# Divergence Theorem - Confused :s (2 problems)

#### halfoflessthan5

Question

Evaluate both sides of the divergence theorem for

V =(x)i +(y)j

over a circle of radius R

the divergence theorem is

**integral** (V . n ) d(sigma) = **double intergral** DivV d(tau)

in 2D. Where (sigma) is the curve bounding the area (tau.) n is the unit normal vector to the curve.

I did the RHS of the divergence theorem fine and got 2(pi)(R^2)

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For the LHS:

First I need to work out n, the unit normal vector to the circle.

The equation of the circle is y=(1 - (x^2)^1/2)

To get the unit normal you use the nabla (gradient) function to get a vector that points away from the line and then normalize it.

First problem: In the solution they took grad(x^2 + y^2.) You end up with n (normalised) as (x/R)i + (y/R)j. . But i dont understand why you take grad(x^2 + y^2) when the line has the function f(x)=(1 - (x^2)^1/2)

Pretending i understood that bit and moving on you get V.n = (x^2/R) + (y^2R) = R^2/R =R

So I need to work out *integral* R d(sigma)

i presume d(sigma) (the elemental boundary length) is d(theta.) Then you do the line integral from 0 to 2(pi) . R is a constant so you can take it out then you just get 2(pi) for the integral

=> *integral* (V.n) d(sigma) = 2(pi)R

which is wrong (missing an R)

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Sorry for the length of that. Some help on those two problems would be awesome. #### Mystic998

Well, the big problem with the first part you're having trouble with is that f(x) = (1 - x^2)^(1/2) only represents the top part of the circle.

The second problem is that d(sigma) isn't d(theta).

#### halfoflessthan5

The second problem is that d(sigma) isn't d(theta).
Yes! its R d(theta.) The length of the arc subtended. Which would provide the extra R. Excellent, thankyou Well, the big problem with the first part you're having trouble with is that f(x) = (1 - x^2)^(1/2) only represents the top part of the circle.
Okay point taken. Im not sure how else to write the function though. f(x) = +/-(1 - x^2)^(1/2) would give the top and the bottom but i can't do anything with that.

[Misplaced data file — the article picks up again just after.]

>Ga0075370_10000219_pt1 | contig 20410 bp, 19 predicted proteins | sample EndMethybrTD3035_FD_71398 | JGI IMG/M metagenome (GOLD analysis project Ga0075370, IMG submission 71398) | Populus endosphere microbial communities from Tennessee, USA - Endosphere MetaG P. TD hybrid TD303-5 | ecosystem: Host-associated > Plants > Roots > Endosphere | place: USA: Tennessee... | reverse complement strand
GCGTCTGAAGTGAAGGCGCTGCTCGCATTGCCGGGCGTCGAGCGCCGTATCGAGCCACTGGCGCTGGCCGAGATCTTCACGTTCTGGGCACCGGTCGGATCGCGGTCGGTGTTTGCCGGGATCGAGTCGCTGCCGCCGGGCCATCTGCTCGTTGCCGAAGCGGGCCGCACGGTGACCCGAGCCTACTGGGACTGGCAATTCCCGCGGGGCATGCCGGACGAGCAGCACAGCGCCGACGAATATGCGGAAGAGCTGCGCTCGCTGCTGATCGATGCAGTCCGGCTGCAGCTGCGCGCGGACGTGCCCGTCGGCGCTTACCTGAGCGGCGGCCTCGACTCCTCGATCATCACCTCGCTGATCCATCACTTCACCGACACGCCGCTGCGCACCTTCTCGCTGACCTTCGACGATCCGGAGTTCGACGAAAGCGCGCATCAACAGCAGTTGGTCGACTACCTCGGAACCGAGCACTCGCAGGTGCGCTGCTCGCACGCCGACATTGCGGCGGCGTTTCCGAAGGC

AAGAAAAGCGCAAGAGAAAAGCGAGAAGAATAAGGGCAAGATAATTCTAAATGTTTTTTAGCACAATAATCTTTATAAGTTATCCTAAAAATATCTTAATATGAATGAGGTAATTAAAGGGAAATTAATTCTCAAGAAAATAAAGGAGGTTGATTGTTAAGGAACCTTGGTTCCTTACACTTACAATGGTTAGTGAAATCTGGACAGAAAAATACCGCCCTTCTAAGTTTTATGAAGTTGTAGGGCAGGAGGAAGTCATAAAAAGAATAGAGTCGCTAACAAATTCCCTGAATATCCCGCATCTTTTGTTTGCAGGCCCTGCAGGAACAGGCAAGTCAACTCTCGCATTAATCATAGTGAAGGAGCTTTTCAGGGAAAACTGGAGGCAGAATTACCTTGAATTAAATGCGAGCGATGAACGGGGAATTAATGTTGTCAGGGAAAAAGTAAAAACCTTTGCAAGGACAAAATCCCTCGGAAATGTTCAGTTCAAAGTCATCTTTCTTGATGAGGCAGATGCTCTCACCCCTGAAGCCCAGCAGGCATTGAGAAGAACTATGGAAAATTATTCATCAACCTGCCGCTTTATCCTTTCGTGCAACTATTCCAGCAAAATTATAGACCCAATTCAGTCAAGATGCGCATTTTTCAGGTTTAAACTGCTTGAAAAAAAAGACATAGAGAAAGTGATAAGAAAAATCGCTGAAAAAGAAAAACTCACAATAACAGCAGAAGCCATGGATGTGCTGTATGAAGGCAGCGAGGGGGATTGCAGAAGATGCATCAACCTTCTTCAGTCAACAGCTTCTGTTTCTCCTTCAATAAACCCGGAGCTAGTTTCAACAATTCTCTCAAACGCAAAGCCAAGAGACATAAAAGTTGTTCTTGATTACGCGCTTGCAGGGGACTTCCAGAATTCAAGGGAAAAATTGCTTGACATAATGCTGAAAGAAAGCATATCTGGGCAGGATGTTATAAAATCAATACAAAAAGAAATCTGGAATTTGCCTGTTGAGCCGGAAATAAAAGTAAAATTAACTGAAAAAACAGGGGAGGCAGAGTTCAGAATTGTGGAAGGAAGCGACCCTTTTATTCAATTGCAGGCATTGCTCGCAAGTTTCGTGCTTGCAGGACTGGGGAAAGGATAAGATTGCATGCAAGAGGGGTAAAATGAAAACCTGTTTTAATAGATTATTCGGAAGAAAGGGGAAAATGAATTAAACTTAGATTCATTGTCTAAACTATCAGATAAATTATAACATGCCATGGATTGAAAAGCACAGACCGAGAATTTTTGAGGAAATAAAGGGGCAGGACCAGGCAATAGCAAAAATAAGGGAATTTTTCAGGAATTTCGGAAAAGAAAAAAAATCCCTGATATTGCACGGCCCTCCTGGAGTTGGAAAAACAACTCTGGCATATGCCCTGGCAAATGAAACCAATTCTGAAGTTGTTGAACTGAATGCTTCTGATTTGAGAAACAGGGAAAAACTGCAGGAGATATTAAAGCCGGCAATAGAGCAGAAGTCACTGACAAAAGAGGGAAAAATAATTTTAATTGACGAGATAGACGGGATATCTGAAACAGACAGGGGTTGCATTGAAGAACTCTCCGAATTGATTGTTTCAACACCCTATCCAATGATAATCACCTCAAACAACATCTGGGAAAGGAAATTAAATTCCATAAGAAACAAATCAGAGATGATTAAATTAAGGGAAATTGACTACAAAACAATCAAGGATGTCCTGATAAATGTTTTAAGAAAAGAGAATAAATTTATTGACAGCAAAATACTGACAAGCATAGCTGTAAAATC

(just noticed something, that should be a an R not a 1. Doesnt affect anything)

Since in the solution you do grad(x^2 + y^2.) you must be taking grad f(x,y) where

f(x,y)= x^2 + y^2

but thats the equation of a 3D surface (i dont know what surface, its not a sphere.)

How does it represent my circle of radius R? (Theres no R in it for a start)

#### Mystic998

Technically, what you should do is find a tangent vector for your circle, then get a vector perpendicular to that to find the normal. But, as far as I remember, taking the gradient is essentially a cheat.

Basically, what you're doing is saying that every level set of f(x,y) = x^2 + y^2 represents a circle of some radius. So what you do is find the outward normal of the surface (which is (fx, fy, -1), then project it into the plane (level set) where z = r^2, and that gives you the outward normal for the circle in that plane.

But don't quote me on that. I never got a really rigorous treatment of that kind of stuff because the few times it was covered in my classes, I was swamped with other work. I just used it if it worked.

#### halfoflessthan5

okay got it. So i can think of f(x,y) as like a contour map with a load of concentric circles each representing a value of f(x,y.)

So you workout grad f(x,y) and normalize it then set (x^2 + y^2) to R^2... and it works!

thankyou for all the help mystic. Youre a legend